Try Running!

Get Fit Quick Tip:

Try Running!

Running is an effective total body workout. With one exercise you’ll strengthen your cardiovascular system, as well as your muscle endurance.

Here’s how to start:

Incorporate running or jogging into your day. If you’re out taking the dog for a walk, add in a few 10-30 second jogging intervals. Watching your child’s sports baseball? Do running intervals around a neighboring field.

Hit the trails. Running on dirt provides a unique experience. If you appreciate the quiet and prefer to not navigate around cars, take your jogging or running workout off the road. Start with running intervals according to terrain.

Head to the hills. Neighborhood hills with little traffic work well for a focused jogging or running workout. Begin by performing running intervals uphill and then walk down the hill.

Treadmills work. Love them or hate them, treadmills provide a workout opportunity regardless of weather, time of day or ability. Choose your speed, choose your duration and go.

*Always consult your physician before beginning exercise.

 

Marathon: The Insider Scoop Written by Kristie Cranford

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Marathon: The Insider Scoop Written by Kristie Cranford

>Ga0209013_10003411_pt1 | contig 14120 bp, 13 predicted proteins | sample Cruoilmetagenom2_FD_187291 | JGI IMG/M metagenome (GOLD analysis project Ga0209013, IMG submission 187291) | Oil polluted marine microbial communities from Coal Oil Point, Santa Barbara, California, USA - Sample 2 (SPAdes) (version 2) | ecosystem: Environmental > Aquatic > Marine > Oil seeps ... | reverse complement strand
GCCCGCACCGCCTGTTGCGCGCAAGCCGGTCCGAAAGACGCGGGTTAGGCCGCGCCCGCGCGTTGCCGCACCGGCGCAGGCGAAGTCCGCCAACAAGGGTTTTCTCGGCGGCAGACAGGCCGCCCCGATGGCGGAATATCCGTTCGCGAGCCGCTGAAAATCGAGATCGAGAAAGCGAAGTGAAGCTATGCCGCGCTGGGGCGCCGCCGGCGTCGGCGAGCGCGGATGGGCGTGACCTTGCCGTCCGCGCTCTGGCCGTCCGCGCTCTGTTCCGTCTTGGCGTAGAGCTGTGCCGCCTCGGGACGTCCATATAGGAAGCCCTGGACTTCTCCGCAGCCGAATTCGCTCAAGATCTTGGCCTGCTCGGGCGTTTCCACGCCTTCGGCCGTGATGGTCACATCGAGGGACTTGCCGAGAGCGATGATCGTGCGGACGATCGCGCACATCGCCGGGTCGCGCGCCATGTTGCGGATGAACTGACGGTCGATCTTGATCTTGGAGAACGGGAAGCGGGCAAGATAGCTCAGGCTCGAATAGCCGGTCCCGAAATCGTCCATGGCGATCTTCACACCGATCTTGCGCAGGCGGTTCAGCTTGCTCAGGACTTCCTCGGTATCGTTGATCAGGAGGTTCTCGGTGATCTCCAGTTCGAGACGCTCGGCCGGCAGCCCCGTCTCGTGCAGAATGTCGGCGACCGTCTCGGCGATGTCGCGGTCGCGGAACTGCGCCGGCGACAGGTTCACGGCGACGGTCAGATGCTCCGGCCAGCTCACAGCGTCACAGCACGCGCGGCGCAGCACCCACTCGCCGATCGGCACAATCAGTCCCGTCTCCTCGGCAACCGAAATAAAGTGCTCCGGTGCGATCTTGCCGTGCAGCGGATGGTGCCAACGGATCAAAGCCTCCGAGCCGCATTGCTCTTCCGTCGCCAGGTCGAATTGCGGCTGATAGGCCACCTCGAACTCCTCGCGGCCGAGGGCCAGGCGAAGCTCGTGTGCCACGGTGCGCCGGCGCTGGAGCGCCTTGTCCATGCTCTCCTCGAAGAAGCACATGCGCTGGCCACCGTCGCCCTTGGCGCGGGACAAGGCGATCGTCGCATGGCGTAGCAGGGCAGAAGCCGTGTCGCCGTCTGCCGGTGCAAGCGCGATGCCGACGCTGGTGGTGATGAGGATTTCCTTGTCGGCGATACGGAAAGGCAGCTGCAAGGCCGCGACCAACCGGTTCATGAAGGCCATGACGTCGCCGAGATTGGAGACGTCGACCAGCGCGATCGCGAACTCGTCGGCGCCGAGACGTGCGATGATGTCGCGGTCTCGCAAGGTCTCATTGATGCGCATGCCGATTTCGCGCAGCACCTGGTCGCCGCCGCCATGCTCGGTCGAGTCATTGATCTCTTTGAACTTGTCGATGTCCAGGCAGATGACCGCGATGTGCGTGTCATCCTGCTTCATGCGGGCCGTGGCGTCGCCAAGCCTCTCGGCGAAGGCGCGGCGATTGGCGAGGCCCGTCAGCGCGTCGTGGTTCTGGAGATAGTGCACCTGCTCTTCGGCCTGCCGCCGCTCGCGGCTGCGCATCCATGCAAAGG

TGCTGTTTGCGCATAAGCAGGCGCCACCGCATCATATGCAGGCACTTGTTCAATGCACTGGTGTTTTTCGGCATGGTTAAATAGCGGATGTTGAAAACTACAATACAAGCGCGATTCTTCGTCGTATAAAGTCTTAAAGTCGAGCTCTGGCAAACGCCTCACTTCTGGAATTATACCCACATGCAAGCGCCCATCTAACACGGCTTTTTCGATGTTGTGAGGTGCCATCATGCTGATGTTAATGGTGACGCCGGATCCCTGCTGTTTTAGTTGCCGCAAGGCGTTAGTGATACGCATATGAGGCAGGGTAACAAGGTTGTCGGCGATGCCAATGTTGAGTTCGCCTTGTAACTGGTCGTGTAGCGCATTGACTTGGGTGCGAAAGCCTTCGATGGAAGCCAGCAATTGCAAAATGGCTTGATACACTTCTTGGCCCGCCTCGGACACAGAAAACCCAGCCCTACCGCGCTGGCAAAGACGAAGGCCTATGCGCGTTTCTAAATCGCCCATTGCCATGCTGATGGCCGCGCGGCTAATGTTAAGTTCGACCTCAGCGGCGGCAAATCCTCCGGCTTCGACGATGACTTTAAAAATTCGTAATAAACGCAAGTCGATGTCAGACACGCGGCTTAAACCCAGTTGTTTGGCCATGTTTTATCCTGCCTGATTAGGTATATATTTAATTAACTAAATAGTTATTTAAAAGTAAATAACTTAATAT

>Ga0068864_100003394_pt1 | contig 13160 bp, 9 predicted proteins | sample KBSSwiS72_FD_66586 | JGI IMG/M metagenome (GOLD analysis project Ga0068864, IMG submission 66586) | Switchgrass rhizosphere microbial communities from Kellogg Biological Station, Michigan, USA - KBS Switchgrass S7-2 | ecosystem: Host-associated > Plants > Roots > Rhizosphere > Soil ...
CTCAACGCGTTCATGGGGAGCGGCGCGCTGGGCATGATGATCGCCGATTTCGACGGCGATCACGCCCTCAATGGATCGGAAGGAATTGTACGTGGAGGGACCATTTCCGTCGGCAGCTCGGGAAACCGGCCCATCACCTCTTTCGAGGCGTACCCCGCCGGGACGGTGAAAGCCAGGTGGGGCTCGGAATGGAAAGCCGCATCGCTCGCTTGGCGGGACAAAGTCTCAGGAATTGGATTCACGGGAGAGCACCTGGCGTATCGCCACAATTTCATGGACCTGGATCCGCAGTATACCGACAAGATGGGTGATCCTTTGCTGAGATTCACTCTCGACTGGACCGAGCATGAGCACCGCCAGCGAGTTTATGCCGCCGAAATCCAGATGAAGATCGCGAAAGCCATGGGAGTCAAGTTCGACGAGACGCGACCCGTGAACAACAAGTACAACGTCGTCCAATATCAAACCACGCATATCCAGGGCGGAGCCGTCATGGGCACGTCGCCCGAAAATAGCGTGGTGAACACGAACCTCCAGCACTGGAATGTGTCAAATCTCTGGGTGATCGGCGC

A marathon is not only a physical feat, but a mental one. The best way to have a great race is not just to train, but to prepare.

 

Train within your ability. There are a numerous training plans available.  Find one that fits you.  Don’t be afraid to consult with a Coach.  No matter your ability, it never hurts to have a professional help you along the way.

Train at race time. Plan your long runs the same time and same day of the week as your race. Your body has a memory and will learn to run the distance at that time.

Experiment. Try energy gels, sports drinks, try it all. Get it down to a science and find out what works for you.  Train with what sports drink and energy gels will be provided at the aid stations on the race course. If while experimenting you find they do not work for you, plan a way to carry your own.

Train for the course. If it is a hilly course, don’t do all your training on flat surfaces. Even better if you can train on the actual race course. 

18 Mile training runs will drive you batty. Ask anyone. 17 miles, 19 miles, even 22 miles, no problem.  18 will drive you bonkers.  Just accept it, tackle it and run 18.1 if you have to.

Have a dress rehearsal. On a training run wear what you plan to wear in the race, fuel and hydrate like you plan to race day. If something isn’t right, you’ll have time to make changes before race day.

You will go crazy. There will be a time when your training tapers down that you will experience what has been called: Taper Madness, Taper Crazies, or Taper Tantrums.  Whatever you call it, all your nervous pent up energy will make you a little looney and edgy to say the least. Having a good friend to talk to will really help during this time.